iShares Core S&P/TSX Composite High Dividend Index ETF (XEI)

iShares Core S&P/TSX Composite High Dividend Index ETF provides exposure to 50 to 75 stocks selected from the S&P/TSX Composite index with a focus on dividends. Since its inception XEI has average annualized return of 5.27%. $10,000 invested in February 2012 would be worth $13,566 today with a CAGR of 5.79%. Biggest decline in value was between September 2014 – December 2015 (-21.73%). The average (yearly) dividend increase is 45.83% (3 times) and the average (yearly) dividend decrease is 15.36% (3 times). Overall XEI has an average dividend increase of 18.28% and a TTM yield of 4.73%.


First Asset Morningstar Canada Dividend Target 30 Index ETF (DXM)

First Asset Morningstar Canada Dividend Target 30 Index ETF provides exposure to 30 of the most fundamentally sound dividend paying stocks in Canada by replicating, to the extent possible, the Morningstar Canada Target Dividend Index. DXM takes into account the following factors Expected dividend yield (33.33%), Cash flow/debt (20%), 5-year normal EPS growth (13.33%) Return on equity (20%) and 3-month EPS estimate revision (13.33%). Since its inception DXM has average annualized return of 3.97%. $10,000 invested in March 2012 would be worth $12,984 today with a CAGR of 4.94%. Biggest decline in value was between September 2014 – December 2015 (-23.40%). The average (yearly) dividend increase is 17.76% (4 times) and the average (yearly) dividend decrease is 27.85% (1 time). Overall DXM has an average dividend increase of 10.80% and a TTM yield of 4.09%.


PowerShares Canadian Dividend Index ETF (PDC)

iShares Core S&P/TSX Capped Composite Index ETF provides a low cost exposure to Canadian stocks that exhibit a history of increasing dividend payments (at least five consecutive years of increasing annual regular dividends). Since its inception PDC has average annualized return of 8.36%. $10,000 invested in March 2012 would be worth $15,577 today with a CAGR of 8.53%. Biggest decline in value was between May 2015 – December 2015 (-11.42%). The average (yearly) dividend increase is 36.72% (2 times) and the average (yearly) dividend decrease is -42.28% (once). Overall PDC has an average increase of 10.39% and a TTM yield of 5.09%.


For obvious reasons I would like to classify the ETFs into two categories i.e. ETFs that were started before great recession and ETFs that were started after the great recession.

In the first category there are three funds namely XIC, CDZ and XDV. In terms of performance during 2008-09 CDZ stands out. It had the lowest drop in value (2008) and the largest increase in value (2009). Additionally, CDZ is a lot more diversified with financial and Energy sector at around ~ 25%. In terms of compounded annual growth rate XIC performs better at 7.12%. A maximum drawdown (MDD) is the maximum loss from a peak to a trough of a portfolio, before a new peak is attained. It focuses on capital preservation, which is a key concern for most investors. MDD for all of the three ETFs was around ~ -44%. However, XIC recovered the earliest i.e. in 245 days. CDZ and XDV took almost twice the time (458 days). Finally, in terms of annual dividend increases CDZ is again the winner. In addition CDZ holds companies that increased cash dividends every year for at least five consecutive years. This provides an additional quality tilt. My vote is for CDZ.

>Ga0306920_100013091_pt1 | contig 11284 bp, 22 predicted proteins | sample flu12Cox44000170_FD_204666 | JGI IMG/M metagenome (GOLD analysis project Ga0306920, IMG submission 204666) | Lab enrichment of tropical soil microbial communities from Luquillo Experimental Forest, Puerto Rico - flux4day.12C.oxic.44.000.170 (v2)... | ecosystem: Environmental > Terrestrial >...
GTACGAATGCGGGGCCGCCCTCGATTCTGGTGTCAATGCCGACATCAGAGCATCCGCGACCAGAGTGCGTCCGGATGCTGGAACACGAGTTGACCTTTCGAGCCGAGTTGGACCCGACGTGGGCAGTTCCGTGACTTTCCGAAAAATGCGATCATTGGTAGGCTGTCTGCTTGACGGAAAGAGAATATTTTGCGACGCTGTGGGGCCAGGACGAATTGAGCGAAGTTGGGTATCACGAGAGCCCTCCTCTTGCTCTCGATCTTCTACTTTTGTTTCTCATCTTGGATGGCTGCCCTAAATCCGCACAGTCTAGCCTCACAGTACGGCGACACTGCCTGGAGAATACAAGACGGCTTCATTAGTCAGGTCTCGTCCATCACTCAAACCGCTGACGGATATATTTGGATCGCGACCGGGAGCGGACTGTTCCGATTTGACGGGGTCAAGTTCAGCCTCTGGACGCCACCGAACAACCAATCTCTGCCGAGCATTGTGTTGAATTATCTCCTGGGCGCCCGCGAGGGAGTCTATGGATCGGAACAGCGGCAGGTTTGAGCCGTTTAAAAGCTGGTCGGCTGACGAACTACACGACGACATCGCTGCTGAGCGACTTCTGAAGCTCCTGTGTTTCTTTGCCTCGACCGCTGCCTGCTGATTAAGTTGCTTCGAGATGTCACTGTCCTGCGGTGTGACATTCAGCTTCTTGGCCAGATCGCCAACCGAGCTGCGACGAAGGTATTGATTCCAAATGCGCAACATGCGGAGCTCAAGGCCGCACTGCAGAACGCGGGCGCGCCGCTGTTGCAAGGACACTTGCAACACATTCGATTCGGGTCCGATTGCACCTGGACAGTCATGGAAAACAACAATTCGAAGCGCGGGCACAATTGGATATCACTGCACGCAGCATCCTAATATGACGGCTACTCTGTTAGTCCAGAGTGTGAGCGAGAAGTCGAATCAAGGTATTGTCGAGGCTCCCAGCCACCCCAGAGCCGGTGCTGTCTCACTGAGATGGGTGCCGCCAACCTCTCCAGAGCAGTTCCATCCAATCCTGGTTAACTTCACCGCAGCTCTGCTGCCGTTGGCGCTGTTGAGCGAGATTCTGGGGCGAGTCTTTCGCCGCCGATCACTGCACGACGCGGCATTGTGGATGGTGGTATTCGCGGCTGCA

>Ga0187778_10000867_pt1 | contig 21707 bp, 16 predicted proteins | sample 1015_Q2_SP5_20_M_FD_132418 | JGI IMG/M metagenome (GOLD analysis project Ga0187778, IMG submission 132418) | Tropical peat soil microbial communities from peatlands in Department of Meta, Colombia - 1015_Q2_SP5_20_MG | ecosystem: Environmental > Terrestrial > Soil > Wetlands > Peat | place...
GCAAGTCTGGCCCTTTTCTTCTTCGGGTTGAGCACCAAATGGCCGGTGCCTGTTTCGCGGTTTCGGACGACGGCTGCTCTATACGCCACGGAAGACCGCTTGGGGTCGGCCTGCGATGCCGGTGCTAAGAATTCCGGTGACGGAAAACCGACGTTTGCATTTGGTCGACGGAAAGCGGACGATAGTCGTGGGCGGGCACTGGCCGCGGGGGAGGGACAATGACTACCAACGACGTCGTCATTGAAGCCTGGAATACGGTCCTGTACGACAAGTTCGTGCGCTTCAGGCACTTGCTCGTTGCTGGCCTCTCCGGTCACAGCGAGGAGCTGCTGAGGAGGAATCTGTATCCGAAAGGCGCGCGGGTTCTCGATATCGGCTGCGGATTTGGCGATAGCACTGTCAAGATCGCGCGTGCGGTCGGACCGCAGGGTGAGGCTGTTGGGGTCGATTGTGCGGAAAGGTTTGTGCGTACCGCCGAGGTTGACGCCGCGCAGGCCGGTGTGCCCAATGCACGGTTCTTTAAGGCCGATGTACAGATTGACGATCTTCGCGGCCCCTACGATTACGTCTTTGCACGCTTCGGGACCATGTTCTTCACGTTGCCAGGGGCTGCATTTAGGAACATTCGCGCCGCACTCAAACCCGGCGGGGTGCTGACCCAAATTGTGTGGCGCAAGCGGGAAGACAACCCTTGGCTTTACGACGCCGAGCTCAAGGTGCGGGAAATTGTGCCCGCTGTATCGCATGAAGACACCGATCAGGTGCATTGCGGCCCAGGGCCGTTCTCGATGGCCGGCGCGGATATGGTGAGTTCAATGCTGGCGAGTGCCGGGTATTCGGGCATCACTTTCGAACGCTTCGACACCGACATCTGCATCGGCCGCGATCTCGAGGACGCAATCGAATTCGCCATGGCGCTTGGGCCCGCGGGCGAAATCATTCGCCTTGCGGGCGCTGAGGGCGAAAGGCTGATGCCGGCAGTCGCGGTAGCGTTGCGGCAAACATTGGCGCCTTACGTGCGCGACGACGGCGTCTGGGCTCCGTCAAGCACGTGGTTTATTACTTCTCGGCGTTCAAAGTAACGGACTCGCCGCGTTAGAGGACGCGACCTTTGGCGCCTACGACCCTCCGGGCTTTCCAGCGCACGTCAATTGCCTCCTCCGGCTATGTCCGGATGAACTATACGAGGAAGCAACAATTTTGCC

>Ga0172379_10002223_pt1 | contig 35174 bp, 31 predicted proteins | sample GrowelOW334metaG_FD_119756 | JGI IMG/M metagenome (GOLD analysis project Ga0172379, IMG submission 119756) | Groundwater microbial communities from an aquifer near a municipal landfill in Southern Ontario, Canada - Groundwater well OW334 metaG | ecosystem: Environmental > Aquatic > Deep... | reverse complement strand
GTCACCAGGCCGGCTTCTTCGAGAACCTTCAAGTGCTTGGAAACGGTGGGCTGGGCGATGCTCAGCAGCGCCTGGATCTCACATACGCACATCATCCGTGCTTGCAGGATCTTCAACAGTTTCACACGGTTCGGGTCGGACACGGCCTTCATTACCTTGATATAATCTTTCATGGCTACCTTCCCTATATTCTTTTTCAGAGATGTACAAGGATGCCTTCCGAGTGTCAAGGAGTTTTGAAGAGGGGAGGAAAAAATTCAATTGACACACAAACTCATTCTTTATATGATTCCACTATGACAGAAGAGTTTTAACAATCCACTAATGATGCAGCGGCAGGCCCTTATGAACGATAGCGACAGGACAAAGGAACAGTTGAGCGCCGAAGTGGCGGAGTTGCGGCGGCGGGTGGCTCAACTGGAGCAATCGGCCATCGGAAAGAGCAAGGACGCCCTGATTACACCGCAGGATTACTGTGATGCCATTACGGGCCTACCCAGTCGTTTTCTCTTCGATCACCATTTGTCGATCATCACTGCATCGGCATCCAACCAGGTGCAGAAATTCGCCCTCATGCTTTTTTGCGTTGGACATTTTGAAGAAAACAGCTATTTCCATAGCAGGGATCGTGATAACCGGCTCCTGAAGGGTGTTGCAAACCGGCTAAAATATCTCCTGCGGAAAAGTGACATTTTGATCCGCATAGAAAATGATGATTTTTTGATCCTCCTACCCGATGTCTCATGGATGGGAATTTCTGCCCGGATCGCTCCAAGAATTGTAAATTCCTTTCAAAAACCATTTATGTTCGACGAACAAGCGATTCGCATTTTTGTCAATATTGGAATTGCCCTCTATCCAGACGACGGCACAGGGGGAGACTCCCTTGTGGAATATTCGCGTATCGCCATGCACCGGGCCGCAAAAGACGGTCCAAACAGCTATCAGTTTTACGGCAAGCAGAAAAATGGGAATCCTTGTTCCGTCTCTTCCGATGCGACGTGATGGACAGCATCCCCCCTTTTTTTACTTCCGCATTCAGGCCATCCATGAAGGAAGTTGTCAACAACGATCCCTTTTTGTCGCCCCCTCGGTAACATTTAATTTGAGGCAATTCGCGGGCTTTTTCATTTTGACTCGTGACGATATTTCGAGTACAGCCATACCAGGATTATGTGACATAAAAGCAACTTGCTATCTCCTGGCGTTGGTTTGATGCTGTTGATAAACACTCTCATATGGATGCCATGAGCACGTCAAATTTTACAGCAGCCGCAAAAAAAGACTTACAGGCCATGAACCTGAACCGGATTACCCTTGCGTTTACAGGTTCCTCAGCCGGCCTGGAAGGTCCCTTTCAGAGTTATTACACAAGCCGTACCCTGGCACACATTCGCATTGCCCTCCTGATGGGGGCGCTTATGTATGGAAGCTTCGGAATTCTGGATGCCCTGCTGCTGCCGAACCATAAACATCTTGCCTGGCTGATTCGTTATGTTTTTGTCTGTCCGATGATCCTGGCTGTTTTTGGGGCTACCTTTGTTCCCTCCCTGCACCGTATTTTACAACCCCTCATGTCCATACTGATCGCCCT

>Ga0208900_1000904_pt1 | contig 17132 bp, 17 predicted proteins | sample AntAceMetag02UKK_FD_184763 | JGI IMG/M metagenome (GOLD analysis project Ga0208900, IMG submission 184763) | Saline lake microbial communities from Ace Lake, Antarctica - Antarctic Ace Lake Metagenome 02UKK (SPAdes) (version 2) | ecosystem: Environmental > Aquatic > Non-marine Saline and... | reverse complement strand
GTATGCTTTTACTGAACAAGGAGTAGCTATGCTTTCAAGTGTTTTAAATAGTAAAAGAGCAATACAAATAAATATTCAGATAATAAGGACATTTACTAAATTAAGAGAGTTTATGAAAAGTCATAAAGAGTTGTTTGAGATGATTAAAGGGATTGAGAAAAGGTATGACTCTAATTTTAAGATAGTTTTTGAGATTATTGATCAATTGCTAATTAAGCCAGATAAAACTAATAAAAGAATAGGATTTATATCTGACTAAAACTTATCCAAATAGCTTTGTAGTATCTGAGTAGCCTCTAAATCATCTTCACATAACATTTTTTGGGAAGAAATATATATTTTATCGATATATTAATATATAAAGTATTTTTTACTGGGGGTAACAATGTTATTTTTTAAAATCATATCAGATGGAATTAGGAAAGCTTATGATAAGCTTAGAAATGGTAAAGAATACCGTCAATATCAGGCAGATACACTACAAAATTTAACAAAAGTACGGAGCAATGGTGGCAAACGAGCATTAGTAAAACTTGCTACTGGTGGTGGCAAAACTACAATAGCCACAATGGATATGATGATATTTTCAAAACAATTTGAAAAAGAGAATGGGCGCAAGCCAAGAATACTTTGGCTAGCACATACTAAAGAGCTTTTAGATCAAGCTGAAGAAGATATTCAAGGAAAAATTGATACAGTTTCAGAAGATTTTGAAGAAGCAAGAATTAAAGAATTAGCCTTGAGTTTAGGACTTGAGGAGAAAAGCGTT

In the second category there are five funds namely DXM, PDC, VDY, XEI and ZDIV. In terms of best and worst performance spread, VDY has the best performance. It’s closely followed by PDC. MDD for the ETFs range from -11% to -23%, PDC has the lowest MDD of -11.23%. In addition, PDC had the lowest MDD time frame of 214 days. Couple this with a solid dividend yield 5.09% and CAGR of 8.53%, PDC is the best choice by far. Finally, PDC does not have an extreme tilt towards financial sector.


Attribution: Alpha Stock Images - http://alphastockimages.com













4 comments:

  1. Great list! I only have one of them but I am also not big on ETFs:)

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  2. An excellent all-in-one-place list! I prefer ETFs to buying individual stocks as it is much easier to diversify your holdings.

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  3. nice breakdown and list.

    i have never really looked into canadian etfs. this list may make me look into them more. 4% yields and monthly is definitely nice!

    cheers

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  4. Very nice list!

    I know it's not an ETF, and I know paying fees suck..but I have been VERY happy with my RBC Canadian Equity income fund (Class D). The MER is lower on the class D funds. Curious what your thoughts are on it - and how it compares to some of the top ETF's.

    ReplyDelete